The choices for final burial arrangements are as varied as the people who choose them. Funeral expenses have increased 25% since 1995 according to the National Funeral Directors Association. Pre-arranged services reduce problems for the survivors during the emotional and often hurried time right after death. Economically, it can make sense because you can control the expenses by shopping around.
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Why Pay In Advance
Funerals costs average $7,000 and are increasing. That final expense can take a bite out of the cash available in the estate at the time of death. You never know when your time will come, so if liquidity is a potential problem, a prepaid burial may be the solution.
Prepaid burial reduces the amount of life insurance needed and staves against burial cost inflation. It ensures the deceased's wishes are carried out, and the best part is it can be paid in installments. It may be uncomfortable to think about, but making these arrangements ahead of time can save your family a lot of trouble - and money. (Learn more about life insurance in Top 10 Life Insurance Myths.)
Wholesale Caskets and Urns
Only seven companies supply the stamped metal components for caskets and 12 companies assemble 90% of caskets sold in the United States. With so little competition, how do you find a bargain? Look for organizations that offer the greatest opportunity to discount - those who buy in bulk and sell with the fewest number of intermediaries. It may not be your local funeral home.
Did you know Costco (Nasdaq: COST) sells caskets? They also carry a small selection of floral sprays made for caskets. You can even get next-day shipping; however, the casket vendor only ships to certain states. For pre-need purposes, you must actually take delivery of the casket and have a place to store it, so make sure you tell your loved ones where it's stored so they can find it when you need to use it. Costco's website shows prices ranging from $924.99 to $2,599.99. The average cost of a casket purchased from a funeral home is $2,200 to $3,000.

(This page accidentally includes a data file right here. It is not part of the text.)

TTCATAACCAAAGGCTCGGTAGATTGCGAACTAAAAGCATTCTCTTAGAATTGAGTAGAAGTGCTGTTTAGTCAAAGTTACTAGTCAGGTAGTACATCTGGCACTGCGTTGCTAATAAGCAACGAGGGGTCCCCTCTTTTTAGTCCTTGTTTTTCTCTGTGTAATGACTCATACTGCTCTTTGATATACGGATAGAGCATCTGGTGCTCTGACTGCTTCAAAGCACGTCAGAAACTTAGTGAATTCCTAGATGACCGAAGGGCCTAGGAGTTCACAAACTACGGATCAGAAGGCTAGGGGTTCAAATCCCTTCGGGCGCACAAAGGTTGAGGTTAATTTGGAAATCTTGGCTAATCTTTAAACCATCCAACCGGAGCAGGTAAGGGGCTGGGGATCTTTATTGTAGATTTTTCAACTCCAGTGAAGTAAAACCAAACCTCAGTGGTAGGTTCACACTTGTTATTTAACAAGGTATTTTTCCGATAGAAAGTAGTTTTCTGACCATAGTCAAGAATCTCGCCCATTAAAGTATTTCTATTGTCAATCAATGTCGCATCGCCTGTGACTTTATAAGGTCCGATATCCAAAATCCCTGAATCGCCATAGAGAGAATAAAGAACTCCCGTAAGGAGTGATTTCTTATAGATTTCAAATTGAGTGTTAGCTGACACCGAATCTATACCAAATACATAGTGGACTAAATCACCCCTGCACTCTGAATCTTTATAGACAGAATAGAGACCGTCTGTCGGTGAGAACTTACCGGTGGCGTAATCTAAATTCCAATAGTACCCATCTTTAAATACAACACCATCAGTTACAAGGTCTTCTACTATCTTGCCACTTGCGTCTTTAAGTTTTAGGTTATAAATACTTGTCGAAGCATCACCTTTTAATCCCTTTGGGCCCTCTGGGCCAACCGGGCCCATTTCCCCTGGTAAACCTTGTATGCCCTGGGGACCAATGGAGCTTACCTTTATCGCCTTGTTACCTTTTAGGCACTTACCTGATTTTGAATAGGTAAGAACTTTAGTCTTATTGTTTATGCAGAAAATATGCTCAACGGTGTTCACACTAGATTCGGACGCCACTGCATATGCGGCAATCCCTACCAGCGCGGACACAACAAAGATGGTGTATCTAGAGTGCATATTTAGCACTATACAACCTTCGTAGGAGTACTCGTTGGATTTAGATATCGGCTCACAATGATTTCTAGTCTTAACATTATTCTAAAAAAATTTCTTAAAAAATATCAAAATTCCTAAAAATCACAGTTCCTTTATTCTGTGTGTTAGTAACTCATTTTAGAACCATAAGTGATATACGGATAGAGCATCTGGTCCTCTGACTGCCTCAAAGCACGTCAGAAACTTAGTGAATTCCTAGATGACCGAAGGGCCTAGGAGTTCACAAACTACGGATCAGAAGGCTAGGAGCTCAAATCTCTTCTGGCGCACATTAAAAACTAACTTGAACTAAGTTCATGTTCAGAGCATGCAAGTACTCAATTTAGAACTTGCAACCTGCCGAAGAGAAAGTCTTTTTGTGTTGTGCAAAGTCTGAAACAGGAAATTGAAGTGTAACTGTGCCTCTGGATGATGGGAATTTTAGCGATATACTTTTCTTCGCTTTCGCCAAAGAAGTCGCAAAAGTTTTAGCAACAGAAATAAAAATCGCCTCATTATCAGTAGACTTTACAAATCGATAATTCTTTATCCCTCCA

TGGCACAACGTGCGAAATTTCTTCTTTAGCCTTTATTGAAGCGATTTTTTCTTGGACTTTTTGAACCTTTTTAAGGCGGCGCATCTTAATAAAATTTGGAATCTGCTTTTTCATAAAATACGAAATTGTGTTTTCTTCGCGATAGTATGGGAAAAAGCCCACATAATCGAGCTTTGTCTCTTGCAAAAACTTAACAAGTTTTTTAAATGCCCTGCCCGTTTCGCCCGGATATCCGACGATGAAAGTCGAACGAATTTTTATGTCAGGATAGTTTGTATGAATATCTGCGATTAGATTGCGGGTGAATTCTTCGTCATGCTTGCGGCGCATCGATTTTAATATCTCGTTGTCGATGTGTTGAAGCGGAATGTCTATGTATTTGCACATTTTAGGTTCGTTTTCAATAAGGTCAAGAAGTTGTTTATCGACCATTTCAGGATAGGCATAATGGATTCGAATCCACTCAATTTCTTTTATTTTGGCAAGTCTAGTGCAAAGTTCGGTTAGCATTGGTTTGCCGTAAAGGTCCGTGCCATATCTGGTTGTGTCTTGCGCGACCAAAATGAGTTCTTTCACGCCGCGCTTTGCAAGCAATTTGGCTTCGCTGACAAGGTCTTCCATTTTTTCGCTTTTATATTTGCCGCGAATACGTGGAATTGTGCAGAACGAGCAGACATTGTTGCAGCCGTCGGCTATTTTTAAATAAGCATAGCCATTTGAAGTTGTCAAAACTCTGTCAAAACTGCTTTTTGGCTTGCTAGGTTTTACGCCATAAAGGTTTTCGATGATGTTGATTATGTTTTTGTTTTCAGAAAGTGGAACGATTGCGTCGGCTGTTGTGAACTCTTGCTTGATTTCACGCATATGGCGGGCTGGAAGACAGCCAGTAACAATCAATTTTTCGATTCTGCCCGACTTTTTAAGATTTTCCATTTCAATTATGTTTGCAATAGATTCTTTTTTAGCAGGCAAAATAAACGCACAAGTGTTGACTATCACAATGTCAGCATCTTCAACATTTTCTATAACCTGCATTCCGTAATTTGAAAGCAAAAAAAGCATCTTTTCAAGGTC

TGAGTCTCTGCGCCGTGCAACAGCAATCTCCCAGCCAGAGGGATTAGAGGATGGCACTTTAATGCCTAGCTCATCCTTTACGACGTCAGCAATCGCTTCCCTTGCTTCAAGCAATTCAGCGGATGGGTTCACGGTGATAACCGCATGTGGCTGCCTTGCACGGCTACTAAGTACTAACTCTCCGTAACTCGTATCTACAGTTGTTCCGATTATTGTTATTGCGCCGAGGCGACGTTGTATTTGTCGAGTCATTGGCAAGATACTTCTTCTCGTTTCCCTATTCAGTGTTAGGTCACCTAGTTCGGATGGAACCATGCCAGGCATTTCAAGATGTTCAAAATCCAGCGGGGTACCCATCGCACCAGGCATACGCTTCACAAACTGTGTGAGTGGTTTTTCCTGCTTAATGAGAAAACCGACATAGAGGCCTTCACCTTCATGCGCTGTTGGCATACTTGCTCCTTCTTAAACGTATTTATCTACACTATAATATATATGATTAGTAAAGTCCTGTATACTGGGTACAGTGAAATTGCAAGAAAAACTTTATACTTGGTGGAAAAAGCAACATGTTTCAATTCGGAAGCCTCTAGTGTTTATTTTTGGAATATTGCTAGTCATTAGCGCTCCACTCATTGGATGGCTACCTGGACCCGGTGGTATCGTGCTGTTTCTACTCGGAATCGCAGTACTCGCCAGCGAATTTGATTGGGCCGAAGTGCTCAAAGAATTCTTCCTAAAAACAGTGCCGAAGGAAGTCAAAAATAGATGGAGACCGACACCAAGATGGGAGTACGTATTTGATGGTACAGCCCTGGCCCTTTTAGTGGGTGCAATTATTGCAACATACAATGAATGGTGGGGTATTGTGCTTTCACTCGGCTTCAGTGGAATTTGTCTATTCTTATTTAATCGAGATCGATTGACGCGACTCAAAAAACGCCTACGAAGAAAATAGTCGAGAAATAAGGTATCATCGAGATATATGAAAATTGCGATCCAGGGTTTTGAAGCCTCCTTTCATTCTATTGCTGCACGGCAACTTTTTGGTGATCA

Gravesite headstones are made to last for generations. To control the last words said about you, you may want to order it ahead of time. Beware there will still be a cost to add the death date later. The headstone needs to be stored somewhere, then placed at the gravesite at the appropriate time and there may be a fee for that also. Prices vary widely depending on whether you order a standing monument in limestone, granite or bronze, or a small flat slab. Also, couples may order a joint headstone and when the first person dies, the spouse's name will already be inscribed. Traditional grave markers and headstones average $800-$1,200.
Cemeteries also offer memorial wall markers for those who chose to be cremated. The cost for engraving your name on a wall for all eternity runs $300-$500. (To take the guesswork and headache out of settling your estate, check out Letter Of Instruction - Don't Leave Life Without It.)